Bitless bridles are not new, but the trend to riding bitless is growing in popularity across all disciplines. Mechanical hackamores have been used in show jumping for decades, and young horses are often started in a bosal for western disciplines.

Although some disciplines (like dressage) do not currently permit bitless bridles for competition, you can alternate between working in a bitted and bitless bridle when training or hacking out.

Horses with issues about having a bit in their mouth, whether due to poor riding in the past or physical problems (i.e. teeth, tongue, TMJ, etc.) will benefit from switching to a bitless bridle.
Bitless bridles have been shown to solve behavioural issues such as head shaking, bridle lameness, napping, rearing, and anxiety. Removing the bit can also help to generally decrease the horse’s stress.

If you suspect that your horse’s unwanted behaviours or stress are being caused by the bit, it is important to have him checked over by a veterinarian and also have his saddle fit checked to eliminate any other possible underlying issues.

How Bitless Bridles Work

There is a belief that bitless bridles are gentler than bits, but just like bits, these type of bridles can be mild or severe. And the hands holding the reins also impact the horse’s level of comfort.
There are several categories of bitless bridles, including:

Crossunder and Crossover – pressure on the nose, cheeks, and poll (head hug)
Rope Halter/Natural Hackamore – nose pressure only
Mechanical Hackamore – leverage over the nose and under the jaw
Side-pull – pressure on top and side of nose

Bitless bridles work by applying pressure to different areas of the horse’s head when the reins are used. The pressure is either direct – with or without leverage – or indirect through cross or running straps. The pressure can happen on one or several areas of the head including:

  • nose – top and/or side
  • cheeks
  • poll
  • under the jaw

The type and thickness of material used on the bridle will also effect the pressure and comfort of your horse. Narrow, harsh materials like rope or cables on the noseband can leave a mark on the horse’s nose with prolonged use and/or the use of heavy rope reins.

Knots, metal pieces, bulky keepers and even decorations on the cheekpieces can create additional pressure points and discomfort.

Correctly Fitting The Bitless Bridle

Correctly fitting the bridle is imperative to the horse’s comfort. Sidepulls, crossunder and crossover styles often require the noseband be tight enough to prevent the bridle from slipping. A sensitive horse might not be comfortable with this style. Some bitless bridles have a jowl strap that helps to stabilise the bridle so the noseband can be fitted more loosely.

Placement of the noseband of any style of bitless bridle is critical. If it is placed so low that it sits on the fragile split end of the nose bone it can cause damage to or even break that bone. A too low noseband will also impact the horse’s nostrils and ability to breathe easily.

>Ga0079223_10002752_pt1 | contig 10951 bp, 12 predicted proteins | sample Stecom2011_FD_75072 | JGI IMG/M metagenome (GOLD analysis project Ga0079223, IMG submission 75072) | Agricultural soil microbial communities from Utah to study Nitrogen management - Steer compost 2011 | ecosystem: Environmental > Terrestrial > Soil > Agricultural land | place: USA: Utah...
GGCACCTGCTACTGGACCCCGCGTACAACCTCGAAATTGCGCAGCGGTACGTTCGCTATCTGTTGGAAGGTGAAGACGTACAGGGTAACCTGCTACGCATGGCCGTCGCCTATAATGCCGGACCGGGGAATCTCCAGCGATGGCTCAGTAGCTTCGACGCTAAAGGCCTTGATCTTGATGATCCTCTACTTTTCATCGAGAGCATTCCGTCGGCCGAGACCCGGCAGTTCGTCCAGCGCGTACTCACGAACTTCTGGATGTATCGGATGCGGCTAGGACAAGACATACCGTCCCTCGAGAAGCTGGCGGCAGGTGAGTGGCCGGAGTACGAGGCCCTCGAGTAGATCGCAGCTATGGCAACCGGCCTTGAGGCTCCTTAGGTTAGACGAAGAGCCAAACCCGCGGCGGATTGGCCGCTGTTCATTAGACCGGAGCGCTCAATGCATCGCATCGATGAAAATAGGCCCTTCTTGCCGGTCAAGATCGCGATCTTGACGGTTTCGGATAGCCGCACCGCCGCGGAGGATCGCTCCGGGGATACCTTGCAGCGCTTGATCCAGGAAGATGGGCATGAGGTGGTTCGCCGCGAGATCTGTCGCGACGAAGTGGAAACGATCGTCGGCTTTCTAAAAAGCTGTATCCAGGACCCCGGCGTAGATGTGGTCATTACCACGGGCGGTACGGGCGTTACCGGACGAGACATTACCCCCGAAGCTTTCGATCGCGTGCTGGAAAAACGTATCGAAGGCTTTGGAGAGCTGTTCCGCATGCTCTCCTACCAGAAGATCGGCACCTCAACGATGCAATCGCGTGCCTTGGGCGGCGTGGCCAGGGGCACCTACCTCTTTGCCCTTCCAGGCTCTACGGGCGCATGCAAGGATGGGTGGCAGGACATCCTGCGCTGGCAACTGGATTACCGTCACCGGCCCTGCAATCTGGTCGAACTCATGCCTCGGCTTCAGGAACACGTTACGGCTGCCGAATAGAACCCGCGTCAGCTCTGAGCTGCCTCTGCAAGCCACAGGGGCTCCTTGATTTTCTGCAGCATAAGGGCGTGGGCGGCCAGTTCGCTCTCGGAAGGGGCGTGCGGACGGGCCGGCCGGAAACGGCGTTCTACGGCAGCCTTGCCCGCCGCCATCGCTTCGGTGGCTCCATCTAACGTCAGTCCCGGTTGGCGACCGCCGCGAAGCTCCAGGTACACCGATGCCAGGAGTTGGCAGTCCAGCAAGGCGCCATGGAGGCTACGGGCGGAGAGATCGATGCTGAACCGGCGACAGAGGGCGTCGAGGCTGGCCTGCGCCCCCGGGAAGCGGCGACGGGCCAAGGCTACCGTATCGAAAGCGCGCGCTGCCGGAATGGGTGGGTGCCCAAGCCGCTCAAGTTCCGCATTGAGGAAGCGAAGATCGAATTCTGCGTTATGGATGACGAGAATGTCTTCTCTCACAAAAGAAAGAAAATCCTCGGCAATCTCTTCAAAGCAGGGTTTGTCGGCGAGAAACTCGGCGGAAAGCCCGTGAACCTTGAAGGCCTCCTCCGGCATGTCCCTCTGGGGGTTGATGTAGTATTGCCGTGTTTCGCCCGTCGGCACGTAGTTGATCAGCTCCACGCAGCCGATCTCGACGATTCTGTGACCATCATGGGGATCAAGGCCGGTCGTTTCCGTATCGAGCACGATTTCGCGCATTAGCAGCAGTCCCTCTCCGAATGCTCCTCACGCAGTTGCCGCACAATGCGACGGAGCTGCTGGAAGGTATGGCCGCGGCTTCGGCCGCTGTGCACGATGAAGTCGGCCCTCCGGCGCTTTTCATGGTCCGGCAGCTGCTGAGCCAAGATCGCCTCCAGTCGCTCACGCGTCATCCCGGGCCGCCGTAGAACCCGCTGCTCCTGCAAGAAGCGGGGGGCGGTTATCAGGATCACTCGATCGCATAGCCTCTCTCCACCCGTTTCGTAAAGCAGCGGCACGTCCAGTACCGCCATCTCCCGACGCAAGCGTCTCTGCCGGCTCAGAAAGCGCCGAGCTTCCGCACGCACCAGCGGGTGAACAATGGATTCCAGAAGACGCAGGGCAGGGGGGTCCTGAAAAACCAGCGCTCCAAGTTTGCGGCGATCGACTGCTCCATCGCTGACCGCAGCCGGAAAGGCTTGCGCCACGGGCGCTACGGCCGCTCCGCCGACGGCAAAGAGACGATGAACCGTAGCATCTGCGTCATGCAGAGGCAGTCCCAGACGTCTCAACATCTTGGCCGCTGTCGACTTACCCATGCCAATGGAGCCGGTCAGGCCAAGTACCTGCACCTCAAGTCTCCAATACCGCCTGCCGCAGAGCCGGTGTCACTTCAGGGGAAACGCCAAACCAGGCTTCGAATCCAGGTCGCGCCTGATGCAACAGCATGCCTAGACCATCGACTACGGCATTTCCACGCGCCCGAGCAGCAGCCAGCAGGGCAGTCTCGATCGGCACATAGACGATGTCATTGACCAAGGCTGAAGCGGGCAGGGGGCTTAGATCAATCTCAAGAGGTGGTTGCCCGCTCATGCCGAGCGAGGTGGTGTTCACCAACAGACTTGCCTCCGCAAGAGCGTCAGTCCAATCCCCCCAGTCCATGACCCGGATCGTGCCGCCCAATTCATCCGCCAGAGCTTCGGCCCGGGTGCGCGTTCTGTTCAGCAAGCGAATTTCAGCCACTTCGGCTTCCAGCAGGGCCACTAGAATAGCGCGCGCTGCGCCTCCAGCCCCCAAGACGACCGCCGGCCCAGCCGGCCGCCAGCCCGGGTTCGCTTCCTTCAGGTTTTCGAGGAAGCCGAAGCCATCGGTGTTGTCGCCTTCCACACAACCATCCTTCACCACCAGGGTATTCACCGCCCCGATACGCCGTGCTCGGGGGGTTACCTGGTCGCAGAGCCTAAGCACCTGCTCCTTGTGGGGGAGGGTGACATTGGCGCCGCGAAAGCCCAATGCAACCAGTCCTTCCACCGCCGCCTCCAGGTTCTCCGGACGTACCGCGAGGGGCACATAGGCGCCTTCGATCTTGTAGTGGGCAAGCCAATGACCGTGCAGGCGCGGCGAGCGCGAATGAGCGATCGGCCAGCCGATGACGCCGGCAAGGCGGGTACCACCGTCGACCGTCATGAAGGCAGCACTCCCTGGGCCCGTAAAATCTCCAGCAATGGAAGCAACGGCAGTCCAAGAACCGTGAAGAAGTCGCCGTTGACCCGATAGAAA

As a general rule, the noseband should be placed above the area where soft tissue ends and hard bone can be felt around the entire nose. This placement is also in line with the start of the back teeth and 3-4 fingers below the cheekbones.

Check that the poll strap does not put any pressure on the back or base of the ears.

Introducing the Horse to Bitless

It might take some trial and error in finding the type of bitless bridle that works best for you and your horse. Going bitless is not a replacement for good training or riding. The change can even uncover weaknesses that had been hidden by the use of a bit.

Going bitless can, however, help reduce stress and tension leading to more relaxation and willingness in the horse.

Introducing your horse to bitless is similar to introducing him to a different bit. Try it in a safe, enclosed environment first and start from the ground. Lead your horse with the bridle, applying gentle pressure as you would from the saddle to steer, half-halt and halt.

If your horse seems calm, relaxed and appropriately responsive with this exercise, then it’s time to try it out from the saddle in an enclosed area. As an extra safety measure, you might have a trusted person on the ground leading or lungeing you to start out.

Work at the walk first, experimenting with the appropriate contact, which might be a lot less than you are accustomed to. Practice moving forward and halting calmly in a relaxed frame. Apply tension to the reins to ask for stops and turns and lateral flexion, releasing when the horse responds. Back up, making sure the horse remains calm and relaxed.

Don’t increase the pace until you are both confident and comfortable. Take a buddy with you when you venture out on the trails bitless for the first time.

Remember that good riding comes from the seat and leg aids first, followed up by the reins. No bridle – whether bitted or bitless – is a replacement for good training and a good foundation in horse and rider.